Our Baby Won't Sleep

When She's Too Attached to You

He can't nod off without you.

Baby reaching up to mobile

Jeff Harris

Whether you rock him or pat his back until he drifts off, your baby has become dependent on your presence to fall asleep.

Sleep solutions: Don't abandon him entirely. Instead, gradually spend less time in his room each night and use a transitional object like a pacifier or a blankie to make the process easier. (Yes, pacifiers are okay at night -- the new American Academy of Pediatrics' guidelines actually recommend them.) However, a baby must be around 6 months old before he sleeps with a lovey -- before that, anything loose in his crib increases the risk of SIDS. But you can start swaddling him with the blanket that will eventually become his lovey, says Dr. Tobin. If your baby gravitates toward his fuzzy lamb, incorporate it into his bedtime routine until he's old enough to cuddle with it in his crib.

She's struggling to give up co-sleeping.

You're finally ready to reclaim your bedroom, but your mini roommate isn't interested in her lonely crib. And the longer you've co-slept, the harder this process is going to be.

Sleep solutions: "This takes a while, so make the break gradually," says Dr. Mindell. First, have her nap by herself; once she's used to sleeping alone, do her bedtime routine in her room. Then move her crib into your room or put her down in her own room but continue to bring her into your bed if she wakes up during the night. If she doesn't seem able to make the final transition to spending the whole night alone, you'll have to let her fuss in her room for a while. But once she realizes you're not coming to get her, she'll learn to soothe herself.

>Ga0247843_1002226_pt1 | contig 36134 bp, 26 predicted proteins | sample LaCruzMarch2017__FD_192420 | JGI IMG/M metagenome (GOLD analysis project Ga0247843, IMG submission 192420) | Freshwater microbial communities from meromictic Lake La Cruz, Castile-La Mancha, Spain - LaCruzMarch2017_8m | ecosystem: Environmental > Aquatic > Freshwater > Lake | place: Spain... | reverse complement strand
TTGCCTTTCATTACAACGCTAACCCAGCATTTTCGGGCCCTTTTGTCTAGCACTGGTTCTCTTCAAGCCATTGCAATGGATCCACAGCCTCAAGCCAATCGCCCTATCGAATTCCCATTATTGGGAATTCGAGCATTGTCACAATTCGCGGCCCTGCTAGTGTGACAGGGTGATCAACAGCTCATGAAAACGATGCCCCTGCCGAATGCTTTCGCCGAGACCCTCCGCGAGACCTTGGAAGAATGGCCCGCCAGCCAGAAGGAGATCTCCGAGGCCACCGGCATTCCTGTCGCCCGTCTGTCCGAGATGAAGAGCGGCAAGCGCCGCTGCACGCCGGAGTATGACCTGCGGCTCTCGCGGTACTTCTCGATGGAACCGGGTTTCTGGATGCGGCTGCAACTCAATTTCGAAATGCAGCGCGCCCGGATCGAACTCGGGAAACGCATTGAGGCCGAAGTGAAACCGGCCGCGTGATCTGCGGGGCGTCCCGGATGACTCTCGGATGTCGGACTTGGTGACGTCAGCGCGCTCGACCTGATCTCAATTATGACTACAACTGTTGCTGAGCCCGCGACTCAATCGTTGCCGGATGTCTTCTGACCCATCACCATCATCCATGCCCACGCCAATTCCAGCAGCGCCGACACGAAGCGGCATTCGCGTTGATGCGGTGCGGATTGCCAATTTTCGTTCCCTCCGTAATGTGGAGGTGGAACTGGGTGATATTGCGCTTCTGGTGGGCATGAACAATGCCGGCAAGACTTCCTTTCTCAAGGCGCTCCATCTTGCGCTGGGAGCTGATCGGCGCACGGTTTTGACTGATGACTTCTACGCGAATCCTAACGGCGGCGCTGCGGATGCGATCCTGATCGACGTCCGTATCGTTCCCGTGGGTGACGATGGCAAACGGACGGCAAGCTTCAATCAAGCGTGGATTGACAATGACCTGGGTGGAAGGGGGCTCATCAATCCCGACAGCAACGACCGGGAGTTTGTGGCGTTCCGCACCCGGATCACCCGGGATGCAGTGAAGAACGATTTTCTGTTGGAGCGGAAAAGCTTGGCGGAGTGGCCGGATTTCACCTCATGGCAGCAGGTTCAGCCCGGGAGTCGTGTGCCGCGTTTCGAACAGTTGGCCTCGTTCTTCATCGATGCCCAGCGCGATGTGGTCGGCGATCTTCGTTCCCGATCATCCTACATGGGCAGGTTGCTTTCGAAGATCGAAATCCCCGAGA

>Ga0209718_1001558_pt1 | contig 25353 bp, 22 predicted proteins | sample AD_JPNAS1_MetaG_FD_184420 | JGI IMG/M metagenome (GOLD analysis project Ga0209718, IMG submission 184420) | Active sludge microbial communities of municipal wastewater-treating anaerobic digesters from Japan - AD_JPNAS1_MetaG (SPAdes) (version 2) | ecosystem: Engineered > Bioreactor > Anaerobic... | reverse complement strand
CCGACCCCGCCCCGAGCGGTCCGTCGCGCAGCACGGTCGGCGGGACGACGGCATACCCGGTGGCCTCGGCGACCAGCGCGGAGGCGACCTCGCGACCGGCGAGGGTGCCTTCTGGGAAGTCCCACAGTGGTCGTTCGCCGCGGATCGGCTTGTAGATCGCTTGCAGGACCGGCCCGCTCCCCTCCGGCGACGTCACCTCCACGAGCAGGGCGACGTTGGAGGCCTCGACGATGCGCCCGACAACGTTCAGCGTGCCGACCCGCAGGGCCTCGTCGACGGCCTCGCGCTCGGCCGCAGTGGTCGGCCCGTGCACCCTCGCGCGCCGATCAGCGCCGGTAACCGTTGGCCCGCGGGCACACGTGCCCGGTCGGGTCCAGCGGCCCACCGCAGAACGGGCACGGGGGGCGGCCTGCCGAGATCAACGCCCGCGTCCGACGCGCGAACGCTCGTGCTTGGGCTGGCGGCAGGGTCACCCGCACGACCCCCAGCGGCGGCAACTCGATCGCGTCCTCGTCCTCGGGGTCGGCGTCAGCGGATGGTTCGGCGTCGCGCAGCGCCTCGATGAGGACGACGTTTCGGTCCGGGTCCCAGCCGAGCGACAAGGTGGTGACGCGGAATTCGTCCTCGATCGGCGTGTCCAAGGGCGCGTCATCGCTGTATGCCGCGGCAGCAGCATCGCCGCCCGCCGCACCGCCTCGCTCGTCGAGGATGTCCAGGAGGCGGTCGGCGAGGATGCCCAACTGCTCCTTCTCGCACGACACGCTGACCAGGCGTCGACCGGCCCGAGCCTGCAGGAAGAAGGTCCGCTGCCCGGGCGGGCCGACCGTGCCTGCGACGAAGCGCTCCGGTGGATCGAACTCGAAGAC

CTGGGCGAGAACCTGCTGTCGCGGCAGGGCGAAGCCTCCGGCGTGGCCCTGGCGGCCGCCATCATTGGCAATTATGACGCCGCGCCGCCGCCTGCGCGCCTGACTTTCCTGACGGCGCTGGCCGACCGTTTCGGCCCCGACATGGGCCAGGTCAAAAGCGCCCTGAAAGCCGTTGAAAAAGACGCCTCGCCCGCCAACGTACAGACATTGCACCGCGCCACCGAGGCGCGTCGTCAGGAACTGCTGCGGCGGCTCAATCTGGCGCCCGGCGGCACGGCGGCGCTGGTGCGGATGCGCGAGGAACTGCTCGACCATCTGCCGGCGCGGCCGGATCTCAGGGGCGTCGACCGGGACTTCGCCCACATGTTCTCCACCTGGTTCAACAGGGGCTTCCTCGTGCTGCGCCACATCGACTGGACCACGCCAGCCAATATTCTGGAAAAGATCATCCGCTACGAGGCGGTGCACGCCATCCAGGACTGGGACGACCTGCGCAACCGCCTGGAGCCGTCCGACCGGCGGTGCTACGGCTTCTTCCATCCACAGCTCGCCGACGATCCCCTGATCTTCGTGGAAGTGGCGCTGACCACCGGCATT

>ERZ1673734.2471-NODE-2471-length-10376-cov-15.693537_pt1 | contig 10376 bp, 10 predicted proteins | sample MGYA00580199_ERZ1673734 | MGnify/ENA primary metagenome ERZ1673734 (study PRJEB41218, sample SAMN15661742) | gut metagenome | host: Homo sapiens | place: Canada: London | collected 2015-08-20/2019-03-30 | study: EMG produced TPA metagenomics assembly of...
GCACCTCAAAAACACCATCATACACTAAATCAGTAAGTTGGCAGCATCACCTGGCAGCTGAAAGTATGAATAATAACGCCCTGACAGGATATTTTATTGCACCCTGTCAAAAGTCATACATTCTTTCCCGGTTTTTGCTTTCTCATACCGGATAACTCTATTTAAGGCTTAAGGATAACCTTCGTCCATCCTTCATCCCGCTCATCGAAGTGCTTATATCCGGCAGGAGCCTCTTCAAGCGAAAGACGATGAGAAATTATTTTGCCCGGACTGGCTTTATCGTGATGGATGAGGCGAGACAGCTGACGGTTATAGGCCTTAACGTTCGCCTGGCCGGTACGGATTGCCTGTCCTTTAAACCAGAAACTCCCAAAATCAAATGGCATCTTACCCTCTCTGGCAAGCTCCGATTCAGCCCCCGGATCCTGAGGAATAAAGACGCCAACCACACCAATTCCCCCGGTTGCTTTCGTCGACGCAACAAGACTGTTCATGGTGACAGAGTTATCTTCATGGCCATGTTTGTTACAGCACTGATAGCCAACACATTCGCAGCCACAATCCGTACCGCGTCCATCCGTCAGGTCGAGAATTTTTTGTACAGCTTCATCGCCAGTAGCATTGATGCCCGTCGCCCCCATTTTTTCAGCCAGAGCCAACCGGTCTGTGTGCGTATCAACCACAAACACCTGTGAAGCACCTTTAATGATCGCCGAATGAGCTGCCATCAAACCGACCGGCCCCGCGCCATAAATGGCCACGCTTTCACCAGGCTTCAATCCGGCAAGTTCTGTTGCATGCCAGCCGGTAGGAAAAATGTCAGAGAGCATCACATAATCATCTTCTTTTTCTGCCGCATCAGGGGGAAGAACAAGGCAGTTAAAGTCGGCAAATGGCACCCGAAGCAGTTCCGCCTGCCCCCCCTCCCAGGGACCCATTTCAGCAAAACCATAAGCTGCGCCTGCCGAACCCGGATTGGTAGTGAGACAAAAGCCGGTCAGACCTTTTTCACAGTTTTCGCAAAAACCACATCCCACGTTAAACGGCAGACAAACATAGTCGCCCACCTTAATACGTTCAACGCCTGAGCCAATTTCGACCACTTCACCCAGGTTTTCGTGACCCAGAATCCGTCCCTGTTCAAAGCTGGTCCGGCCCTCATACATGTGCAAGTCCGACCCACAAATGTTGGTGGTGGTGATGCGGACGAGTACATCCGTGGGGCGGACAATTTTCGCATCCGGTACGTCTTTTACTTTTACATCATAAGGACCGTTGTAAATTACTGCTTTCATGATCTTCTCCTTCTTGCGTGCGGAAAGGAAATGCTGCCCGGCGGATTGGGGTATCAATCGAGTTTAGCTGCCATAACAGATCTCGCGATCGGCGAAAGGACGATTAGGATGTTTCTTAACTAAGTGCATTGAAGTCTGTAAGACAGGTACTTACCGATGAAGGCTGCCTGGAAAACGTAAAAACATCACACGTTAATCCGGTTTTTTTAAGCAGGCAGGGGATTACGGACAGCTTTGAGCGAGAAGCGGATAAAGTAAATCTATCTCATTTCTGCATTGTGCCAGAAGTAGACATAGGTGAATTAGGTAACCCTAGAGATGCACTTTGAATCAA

You can't stand to let her fuss.

Think about it: Do you fall asleep the minute you get into bed? Probably not. Well, neither does your baby. So when you burst into her room at the slightest whimper, you may be distracting her from falling asleep, or even waking her up.

Sleep solutions: Fight the urge to check on her for a few minutes. "If you don't give your baby a chance to calm herself, she won't learn to do it as quickly," says Dr. Tobin. And if you're glued to the baby monitor, just turn it down so that you only hear the major screaming -- not the murmuring that babies naturally do in their sleep.

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